NAIROBI: Kenyan President William Ruto speaks during an interview at a hotel in Seoul on the sidelines of the 2024 Korea-Africa Summit. -- AFP
NAIROBI: Kenyan President William Ruto speaks during an interview at a hotel in Seoul on the sidelines of the 2024 Korea-Africa Summit. -- AFP

Moody’s cuts Kenya debt rating further into junk territory

NAIROBI: Moody’s has downgraded Kenya’s debt rating further into junk territory and warned the outlook was negative after a wave of protests led the government to abandon proposed tax hikes.

President William Ruto, facing the most serious crisis of his near two-year term, has announced a series of actions trying to placate Kenyans - including scrapping a finance bill, proposing fresh cuts to help the country reduce its debt burden, and suggesting a multi-sector dialogue next week. The moves come after widespread demonstrations led by young Gen-Z against the tax increases that threatened to add to the economic hardship of people already gripped by a cost of living crisis.

The US-based ratings agency said in a statement on Monday it was cutting the ratings for Kenyan government debt by one level to Caa1 - considered to have “very high credit risk”. The new rating, and Moody’s negative outlook for the country, are likely to further increase borrowing costs for the cash-strapped government. Moody’s said the downgrade reflected the “significantly diminished capacity” of one of the largest economies in East Africa to raise taxes and reduce debt. It said the decision to pursue cuts rather than planned tax increases represented a significant policy shift, and given the context of “heightened social tensions” they did not expect Nairobi to be able to introduce “significant revenue-raising measures in the foreseeable future.”

On Tuesday, Ruto defended the government’s financial strategy, saying it was designed to “pull the country back from the danger of debt distress, and set us on a path of economic transformation”.

His administration has been under pressure from the International Monetary Fund, which has called for fiscal reforms in order to access crucial funding. But Ruto announced on June 26 that he was withdrawing the finance bill that was aimed at raising a further $2.7 billion after the largely peaceful rallies over the tax hikes degenerated into deadly violence. At least 39 people have been killed since the demonstrations began on June 18, according to the national rights commission.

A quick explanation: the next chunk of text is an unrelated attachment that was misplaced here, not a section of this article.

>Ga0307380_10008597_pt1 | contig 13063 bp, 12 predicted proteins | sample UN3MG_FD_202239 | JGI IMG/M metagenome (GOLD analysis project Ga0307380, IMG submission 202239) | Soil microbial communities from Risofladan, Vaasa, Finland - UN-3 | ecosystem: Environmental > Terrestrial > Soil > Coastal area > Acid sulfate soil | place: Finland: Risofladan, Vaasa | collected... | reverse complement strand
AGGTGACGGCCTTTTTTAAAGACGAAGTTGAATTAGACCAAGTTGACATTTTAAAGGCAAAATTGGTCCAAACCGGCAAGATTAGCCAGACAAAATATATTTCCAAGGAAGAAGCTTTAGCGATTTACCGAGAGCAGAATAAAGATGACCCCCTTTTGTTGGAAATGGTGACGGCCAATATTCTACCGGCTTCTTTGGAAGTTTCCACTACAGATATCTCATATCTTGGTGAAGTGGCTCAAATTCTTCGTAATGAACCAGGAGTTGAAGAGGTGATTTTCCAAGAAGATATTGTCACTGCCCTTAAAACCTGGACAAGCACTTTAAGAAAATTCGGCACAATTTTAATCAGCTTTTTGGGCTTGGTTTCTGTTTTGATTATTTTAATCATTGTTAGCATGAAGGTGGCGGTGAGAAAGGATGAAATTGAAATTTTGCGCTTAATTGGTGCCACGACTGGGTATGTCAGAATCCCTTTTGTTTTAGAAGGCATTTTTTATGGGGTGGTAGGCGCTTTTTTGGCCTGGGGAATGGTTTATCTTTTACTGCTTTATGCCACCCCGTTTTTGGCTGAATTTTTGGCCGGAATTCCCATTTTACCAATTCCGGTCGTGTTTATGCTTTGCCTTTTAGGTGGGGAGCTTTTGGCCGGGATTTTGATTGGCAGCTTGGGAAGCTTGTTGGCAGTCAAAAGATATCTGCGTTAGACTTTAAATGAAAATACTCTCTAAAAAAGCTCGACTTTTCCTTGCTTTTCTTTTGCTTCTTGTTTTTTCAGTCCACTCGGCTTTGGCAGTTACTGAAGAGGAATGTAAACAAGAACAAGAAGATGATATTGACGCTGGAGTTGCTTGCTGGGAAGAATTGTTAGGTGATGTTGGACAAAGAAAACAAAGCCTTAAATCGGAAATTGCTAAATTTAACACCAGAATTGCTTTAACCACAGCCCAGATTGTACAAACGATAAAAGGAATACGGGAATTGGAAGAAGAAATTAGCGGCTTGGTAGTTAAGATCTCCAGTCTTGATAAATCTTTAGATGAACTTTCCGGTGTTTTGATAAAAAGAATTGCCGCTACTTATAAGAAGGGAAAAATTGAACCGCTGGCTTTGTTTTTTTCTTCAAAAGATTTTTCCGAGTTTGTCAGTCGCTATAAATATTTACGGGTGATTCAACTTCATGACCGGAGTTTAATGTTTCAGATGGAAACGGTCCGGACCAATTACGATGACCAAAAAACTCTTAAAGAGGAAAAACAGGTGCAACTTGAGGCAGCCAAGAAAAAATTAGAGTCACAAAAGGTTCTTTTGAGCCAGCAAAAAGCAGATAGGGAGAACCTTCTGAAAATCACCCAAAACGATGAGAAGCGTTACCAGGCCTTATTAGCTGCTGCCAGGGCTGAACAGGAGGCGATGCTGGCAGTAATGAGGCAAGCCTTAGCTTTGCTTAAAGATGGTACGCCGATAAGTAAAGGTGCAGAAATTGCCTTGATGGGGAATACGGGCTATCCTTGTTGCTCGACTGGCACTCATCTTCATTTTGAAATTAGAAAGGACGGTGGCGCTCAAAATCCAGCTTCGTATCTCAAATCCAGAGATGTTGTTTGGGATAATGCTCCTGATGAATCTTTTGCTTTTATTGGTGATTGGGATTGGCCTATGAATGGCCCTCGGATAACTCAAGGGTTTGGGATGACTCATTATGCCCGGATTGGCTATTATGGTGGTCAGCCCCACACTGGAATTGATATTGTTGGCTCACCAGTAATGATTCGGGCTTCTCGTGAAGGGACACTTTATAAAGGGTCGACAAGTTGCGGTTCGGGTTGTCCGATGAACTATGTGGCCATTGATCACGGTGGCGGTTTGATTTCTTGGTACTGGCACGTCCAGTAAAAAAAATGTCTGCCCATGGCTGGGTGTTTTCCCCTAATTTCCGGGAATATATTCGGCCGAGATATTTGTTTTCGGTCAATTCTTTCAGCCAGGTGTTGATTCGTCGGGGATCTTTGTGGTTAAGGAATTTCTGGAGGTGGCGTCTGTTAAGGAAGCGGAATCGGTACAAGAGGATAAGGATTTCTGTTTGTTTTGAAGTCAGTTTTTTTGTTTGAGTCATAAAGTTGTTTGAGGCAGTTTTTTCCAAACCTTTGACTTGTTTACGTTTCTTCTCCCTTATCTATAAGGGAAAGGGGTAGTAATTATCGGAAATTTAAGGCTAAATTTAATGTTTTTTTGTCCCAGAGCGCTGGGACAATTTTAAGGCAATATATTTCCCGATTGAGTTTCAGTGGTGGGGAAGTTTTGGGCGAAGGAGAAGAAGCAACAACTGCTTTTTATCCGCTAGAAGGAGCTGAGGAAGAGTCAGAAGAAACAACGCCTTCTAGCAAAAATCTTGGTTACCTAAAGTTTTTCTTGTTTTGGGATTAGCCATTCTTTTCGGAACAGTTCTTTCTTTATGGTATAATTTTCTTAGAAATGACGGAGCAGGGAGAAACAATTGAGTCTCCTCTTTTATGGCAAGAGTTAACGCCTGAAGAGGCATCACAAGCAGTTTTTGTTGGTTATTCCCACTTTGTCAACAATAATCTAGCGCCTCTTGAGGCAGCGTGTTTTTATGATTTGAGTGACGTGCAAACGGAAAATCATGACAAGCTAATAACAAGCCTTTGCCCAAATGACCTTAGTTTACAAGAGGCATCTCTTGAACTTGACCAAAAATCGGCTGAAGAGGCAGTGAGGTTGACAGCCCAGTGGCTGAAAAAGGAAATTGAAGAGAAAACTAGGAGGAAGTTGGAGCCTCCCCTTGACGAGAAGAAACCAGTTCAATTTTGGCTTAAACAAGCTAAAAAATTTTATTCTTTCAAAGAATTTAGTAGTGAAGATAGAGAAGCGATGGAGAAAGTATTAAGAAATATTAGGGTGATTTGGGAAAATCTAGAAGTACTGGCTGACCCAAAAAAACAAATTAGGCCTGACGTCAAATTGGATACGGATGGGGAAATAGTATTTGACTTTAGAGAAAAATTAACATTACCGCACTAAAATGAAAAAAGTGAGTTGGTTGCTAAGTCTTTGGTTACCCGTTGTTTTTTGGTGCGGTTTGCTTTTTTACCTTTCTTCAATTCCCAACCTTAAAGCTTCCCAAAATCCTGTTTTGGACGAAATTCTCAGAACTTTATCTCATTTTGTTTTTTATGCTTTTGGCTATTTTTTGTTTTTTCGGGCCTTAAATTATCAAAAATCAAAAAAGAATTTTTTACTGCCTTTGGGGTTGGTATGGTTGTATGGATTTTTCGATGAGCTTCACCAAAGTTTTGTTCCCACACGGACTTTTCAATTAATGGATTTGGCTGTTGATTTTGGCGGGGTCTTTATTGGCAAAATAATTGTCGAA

While the rallies have eased, the protest action has widened into a campaign against perceived state extravagance and corruption, alongside calls for Ruto to go. Last Friday, the president said his administration had to compensate for the lack of the extra tax revenue, announcing budget cuts of 177 billion shillings ($1.4 billion) and additional borrowing of around 169 billion shillings.

He said Tuesday that the country needed to address priority issues including its debt mountain, public spending and anti-corruption measures. Kenya’s public debt already amounts to some 10 trillion shillings, around 70 percent of gross domestic product.

The Kenya Revenue Authority announced on Monday that it had collected 2.4 trillion shillings in the financial year ended June 30, a rise of more than 11 percent over the previous year, but 4.5 percent below target. Despite the unrest, the Kenyan shilling has remained largely stable, hovering at around 128 to the dollar after plunging to a record low of more than 160 in January.

In another move aimed at placating his critics, Ruto announced a six-day dialogue forum from July 15, inviting representatives from political parties, religious groups, civil society, employers and youth to apply. Prior to that move, he also agreed to establish a panel to appoint members of the Independent Electoral and Boundaries Commission.

The body found itself at the heart of a fierce dispute over the outcome of the 2022 election that brought Ruto to power when some of its commissioners disowned the results. – AFP

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